“Do you see anything Phlebotomous?” said Sir John to the vampire. Phlebotomous was wearing a large contraption on his head that had two telescopic protrusions around the eyes. The two were at the site that Old Jim had talked about.
“Not really,” said Phlebotomous, “A large man with a significant beard has gone into the Mallum’s house and one of the girls has pulled a face through the window.”
“That’s not due south,” said Sir John and walked over to Phlebotomous, swiveling the vampire to the correct direction. Phlebotomous let out a shriek.
“What is it?” said Sir John.
“That gives me terrible vertigo,” said Phlebotomous. He produced a small stick from one of his pockets and pressed a button on in. It extended out to a staff and he leaned on it.
“That’s better,” he said. “I can see even less now, I’m just staring into the dark countryside.”
“Don’t you have … special sight?” said Sir John.
“Why?” said Phlebotomous.
“Well, you’re, you know, a night creature,” said Sir John.
“No, I have terrible eyesight at the best of times. And I don’t like going out at night so I didn’t bother to fix anything onto this binoscope for night vision,” said Phlebotomous, tapping the apparatus.
“You don’t like going out at night?” said Sir John, perplexed.
“I don’t like the dark, it makes me nervous,” said Phlebotomous.
Sir John went to speak again then shook his head.
“Was it definitely due south?” said Phlebotomous. “That seems like a very precise direction for a man you said had consumed liquor.”
“Is there anything South-ish then?” said Sir John.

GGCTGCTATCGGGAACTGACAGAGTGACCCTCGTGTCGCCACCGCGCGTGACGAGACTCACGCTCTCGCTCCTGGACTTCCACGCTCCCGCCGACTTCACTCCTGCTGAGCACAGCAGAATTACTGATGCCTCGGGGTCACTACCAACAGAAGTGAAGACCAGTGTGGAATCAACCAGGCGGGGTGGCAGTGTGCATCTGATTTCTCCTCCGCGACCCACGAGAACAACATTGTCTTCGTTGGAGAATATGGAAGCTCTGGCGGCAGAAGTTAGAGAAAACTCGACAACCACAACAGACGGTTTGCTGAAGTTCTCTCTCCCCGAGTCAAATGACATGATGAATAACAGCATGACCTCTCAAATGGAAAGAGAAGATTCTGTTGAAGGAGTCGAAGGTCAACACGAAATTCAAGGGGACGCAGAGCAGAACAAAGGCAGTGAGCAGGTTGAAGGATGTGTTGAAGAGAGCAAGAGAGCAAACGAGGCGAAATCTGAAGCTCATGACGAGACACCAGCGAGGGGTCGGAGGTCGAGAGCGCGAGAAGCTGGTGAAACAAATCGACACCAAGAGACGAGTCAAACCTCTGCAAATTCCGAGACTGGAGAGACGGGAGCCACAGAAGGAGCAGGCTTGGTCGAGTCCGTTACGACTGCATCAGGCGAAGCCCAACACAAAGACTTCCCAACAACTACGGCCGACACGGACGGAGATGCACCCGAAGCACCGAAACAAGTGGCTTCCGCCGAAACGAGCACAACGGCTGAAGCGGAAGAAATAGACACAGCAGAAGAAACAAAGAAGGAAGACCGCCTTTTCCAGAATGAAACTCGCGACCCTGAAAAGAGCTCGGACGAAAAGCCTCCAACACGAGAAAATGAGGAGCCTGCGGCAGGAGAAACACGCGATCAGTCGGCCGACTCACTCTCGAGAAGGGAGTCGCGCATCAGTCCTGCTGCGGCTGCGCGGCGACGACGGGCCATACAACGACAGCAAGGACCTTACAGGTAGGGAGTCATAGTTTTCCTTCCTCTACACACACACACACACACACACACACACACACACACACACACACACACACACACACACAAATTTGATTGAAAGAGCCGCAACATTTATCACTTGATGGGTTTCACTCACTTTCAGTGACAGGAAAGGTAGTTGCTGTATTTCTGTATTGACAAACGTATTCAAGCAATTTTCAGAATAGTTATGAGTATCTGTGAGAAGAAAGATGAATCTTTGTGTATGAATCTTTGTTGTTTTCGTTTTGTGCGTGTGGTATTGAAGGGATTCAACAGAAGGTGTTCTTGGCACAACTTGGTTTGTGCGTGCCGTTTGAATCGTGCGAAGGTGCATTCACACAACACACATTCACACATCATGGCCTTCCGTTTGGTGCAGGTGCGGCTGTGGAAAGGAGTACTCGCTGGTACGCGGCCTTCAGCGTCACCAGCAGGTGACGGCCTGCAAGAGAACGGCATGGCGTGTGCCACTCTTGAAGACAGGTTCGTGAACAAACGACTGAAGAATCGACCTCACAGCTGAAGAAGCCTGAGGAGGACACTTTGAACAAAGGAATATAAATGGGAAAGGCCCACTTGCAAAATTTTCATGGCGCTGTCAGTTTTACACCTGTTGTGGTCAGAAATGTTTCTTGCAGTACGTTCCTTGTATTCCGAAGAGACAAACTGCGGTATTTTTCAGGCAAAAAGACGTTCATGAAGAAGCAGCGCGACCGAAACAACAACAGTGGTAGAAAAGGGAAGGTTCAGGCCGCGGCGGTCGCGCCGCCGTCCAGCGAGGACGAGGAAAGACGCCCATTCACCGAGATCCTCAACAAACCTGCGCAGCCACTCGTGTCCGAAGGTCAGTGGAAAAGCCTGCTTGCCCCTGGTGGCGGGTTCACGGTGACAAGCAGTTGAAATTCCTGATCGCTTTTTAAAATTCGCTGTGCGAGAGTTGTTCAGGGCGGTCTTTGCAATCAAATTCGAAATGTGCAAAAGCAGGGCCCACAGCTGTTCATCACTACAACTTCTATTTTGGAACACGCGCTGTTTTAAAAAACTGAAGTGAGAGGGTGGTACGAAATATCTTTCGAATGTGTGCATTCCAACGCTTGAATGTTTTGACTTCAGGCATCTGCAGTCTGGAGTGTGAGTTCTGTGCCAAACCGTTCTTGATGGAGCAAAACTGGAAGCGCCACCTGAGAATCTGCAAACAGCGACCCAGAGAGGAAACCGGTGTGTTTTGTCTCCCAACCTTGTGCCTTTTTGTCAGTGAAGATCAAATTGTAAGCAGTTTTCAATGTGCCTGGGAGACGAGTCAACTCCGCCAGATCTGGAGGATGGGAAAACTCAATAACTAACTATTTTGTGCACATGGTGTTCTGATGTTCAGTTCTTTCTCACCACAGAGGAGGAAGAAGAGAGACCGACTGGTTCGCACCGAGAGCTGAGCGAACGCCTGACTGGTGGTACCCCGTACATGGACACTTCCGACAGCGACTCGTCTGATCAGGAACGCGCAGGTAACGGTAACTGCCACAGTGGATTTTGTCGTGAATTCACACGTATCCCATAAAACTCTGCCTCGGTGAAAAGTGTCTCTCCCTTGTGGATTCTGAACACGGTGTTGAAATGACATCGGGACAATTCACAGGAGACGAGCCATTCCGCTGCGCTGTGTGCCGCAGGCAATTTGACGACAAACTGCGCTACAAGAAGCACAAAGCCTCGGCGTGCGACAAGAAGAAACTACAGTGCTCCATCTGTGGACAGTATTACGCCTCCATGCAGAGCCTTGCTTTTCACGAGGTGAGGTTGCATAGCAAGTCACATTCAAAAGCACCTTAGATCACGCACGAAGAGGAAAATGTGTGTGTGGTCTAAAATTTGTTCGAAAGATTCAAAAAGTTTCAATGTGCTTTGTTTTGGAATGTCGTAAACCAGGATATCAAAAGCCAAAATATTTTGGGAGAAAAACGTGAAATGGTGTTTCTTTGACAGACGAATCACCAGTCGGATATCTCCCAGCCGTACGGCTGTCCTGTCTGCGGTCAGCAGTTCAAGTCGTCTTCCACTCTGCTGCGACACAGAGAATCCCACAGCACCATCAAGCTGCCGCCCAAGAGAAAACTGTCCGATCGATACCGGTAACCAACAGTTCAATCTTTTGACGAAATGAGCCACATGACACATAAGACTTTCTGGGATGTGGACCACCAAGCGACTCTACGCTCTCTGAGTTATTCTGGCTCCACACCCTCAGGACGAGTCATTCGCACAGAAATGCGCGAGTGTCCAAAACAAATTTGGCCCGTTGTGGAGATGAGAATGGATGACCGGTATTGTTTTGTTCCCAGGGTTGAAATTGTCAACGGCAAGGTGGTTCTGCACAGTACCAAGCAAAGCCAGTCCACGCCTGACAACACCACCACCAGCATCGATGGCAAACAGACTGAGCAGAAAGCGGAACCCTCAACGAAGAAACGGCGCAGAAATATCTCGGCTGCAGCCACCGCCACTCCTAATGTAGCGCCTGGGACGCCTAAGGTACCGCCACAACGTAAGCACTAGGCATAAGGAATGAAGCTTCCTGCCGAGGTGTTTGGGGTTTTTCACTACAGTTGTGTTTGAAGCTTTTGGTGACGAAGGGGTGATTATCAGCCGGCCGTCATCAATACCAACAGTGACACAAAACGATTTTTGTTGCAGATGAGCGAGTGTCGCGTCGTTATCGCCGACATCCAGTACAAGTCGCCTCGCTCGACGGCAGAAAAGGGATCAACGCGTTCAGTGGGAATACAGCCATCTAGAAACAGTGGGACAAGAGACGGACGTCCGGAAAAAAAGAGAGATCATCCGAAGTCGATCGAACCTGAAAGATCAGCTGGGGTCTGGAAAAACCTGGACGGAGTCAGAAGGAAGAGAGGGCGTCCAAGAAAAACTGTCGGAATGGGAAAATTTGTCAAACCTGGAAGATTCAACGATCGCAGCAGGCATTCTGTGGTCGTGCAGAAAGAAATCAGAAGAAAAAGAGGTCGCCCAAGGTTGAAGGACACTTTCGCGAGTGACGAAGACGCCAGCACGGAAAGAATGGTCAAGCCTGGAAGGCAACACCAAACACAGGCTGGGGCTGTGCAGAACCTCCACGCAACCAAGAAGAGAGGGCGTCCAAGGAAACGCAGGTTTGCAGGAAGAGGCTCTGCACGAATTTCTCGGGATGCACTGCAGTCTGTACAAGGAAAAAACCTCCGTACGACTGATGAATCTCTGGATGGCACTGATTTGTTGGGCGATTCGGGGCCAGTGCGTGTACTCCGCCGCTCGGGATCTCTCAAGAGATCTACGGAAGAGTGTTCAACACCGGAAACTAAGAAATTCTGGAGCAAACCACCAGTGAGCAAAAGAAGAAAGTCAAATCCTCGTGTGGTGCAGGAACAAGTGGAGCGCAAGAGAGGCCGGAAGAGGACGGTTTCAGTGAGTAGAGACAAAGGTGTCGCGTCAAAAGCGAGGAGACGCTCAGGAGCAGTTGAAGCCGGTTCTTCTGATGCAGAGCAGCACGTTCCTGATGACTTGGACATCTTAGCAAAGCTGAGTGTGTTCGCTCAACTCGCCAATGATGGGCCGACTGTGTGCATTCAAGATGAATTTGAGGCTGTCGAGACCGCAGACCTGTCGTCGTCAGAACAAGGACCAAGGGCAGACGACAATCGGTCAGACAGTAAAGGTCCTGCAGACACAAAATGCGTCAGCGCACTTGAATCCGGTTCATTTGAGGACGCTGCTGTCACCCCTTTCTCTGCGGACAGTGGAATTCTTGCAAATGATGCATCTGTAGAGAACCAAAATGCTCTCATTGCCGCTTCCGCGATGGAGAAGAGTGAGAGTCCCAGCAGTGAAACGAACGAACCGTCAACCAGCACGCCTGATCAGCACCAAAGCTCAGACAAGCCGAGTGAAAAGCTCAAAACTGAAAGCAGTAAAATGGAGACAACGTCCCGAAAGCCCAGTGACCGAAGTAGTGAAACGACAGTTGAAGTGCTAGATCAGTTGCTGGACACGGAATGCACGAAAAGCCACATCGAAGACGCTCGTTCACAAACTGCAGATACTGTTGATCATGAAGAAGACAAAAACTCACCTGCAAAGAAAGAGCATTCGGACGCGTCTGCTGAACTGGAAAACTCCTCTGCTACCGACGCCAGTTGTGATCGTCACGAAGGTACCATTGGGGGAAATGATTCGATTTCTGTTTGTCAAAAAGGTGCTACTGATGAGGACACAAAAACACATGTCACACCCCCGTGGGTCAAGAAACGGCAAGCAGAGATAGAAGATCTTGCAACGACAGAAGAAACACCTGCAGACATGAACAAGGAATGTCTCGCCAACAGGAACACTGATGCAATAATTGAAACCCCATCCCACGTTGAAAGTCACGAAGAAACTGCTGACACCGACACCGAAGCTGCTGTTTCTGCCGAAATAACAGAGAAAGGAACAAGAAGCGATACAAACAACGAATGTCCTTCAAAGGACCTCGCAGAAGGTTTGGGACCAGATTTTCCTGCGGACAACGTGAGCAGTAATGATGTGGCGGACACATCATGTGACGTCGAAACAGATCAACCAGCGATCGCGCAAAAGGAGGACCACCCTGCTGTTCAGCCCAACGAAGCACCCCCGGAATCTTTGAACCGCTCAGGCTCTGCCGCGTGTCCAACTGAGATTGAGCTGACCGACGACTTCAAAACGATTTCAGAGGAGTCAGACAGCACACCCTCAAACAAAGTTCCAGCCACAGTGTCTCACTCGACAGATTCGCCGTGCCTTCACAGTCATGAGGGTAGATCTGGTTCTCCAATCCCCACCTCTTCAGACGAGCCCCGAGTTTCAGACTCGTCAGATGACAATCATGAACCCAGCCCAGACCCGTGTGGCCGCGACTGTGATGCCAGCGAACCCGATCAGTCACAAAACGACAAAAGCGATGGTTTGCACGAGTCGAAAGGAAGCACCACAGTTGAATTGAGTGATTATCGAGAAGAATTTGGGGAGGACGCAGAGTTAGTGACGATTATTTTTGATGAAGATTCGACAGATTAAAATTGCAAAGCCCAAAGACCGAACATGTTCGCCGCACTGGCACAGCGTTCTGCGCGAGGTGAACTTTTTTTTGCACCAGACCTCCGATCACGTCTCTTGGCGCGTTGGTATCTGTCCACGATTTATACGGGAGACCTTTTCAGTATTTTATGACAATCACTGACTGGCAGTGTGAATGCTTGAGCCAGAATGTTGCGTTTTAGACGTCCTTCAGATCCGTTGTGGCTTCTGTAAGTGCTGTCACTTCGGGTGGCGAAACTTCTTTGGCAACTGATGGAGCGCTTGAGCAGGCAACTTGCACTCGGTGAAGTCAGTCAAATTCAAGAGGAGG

“Apart from that large mansion on the edge of the village, nothing,” said Phlebotomous.
“It’s not that,” said Sir John. “I’ve met the friendly owner and his large and even friendlier dog. Marie and I have an open invite to visit.”
“Maybe you should go visit,” said Phlebotomous, “to eliminate him from the investigation.”
“Have you been reading penny dreadfuls about crimes?” said Sir John.
“It was a long coach ride,” said Phlebotomous. He sighed.
“This is useless, and I’m not sure I believe this Jim personage. How could anyone cross the moor at night,” said Phlebotomous. “You can barely see your feet.”
“Hmm,” said Sir John, “I think Old Jim said that it was … good God!”
Phlebotomous ripped off the headpiece at this outburst.
“What is it?” he said. “Is it the beast?”
“No, and I don’t think we’ll be finding anything tonight,” said Sir John. “I can’t believe I didn’t see it before. Mr Bosch, what kind of creature is like a big dog and comes out at full moon?”
“Full moon!” said Phlebotomous, “Why didn’t you say … it must be a…”
“Yes,” said Sir John, “a lycanthrope.”
“Oh,” said Phlebotomous, “I was going to say werewolf.”
Sir John looked at Phlebotomous.
“It’s the same thing,” he said.
“A lycanthrope isn’t just someone who dislikes people licking things?” said Phlebotomous.
“No,” said Sir John.
“Well then, cousin Vlad owes me five shillings!” said Phlebotomous.
3 thoughts on “The Cornish Curse: Chapter 6”
The first paragraph certainly grabbed my attention. I hope you write more!
Thanks! There’s a new episode every Saturday to enjoy!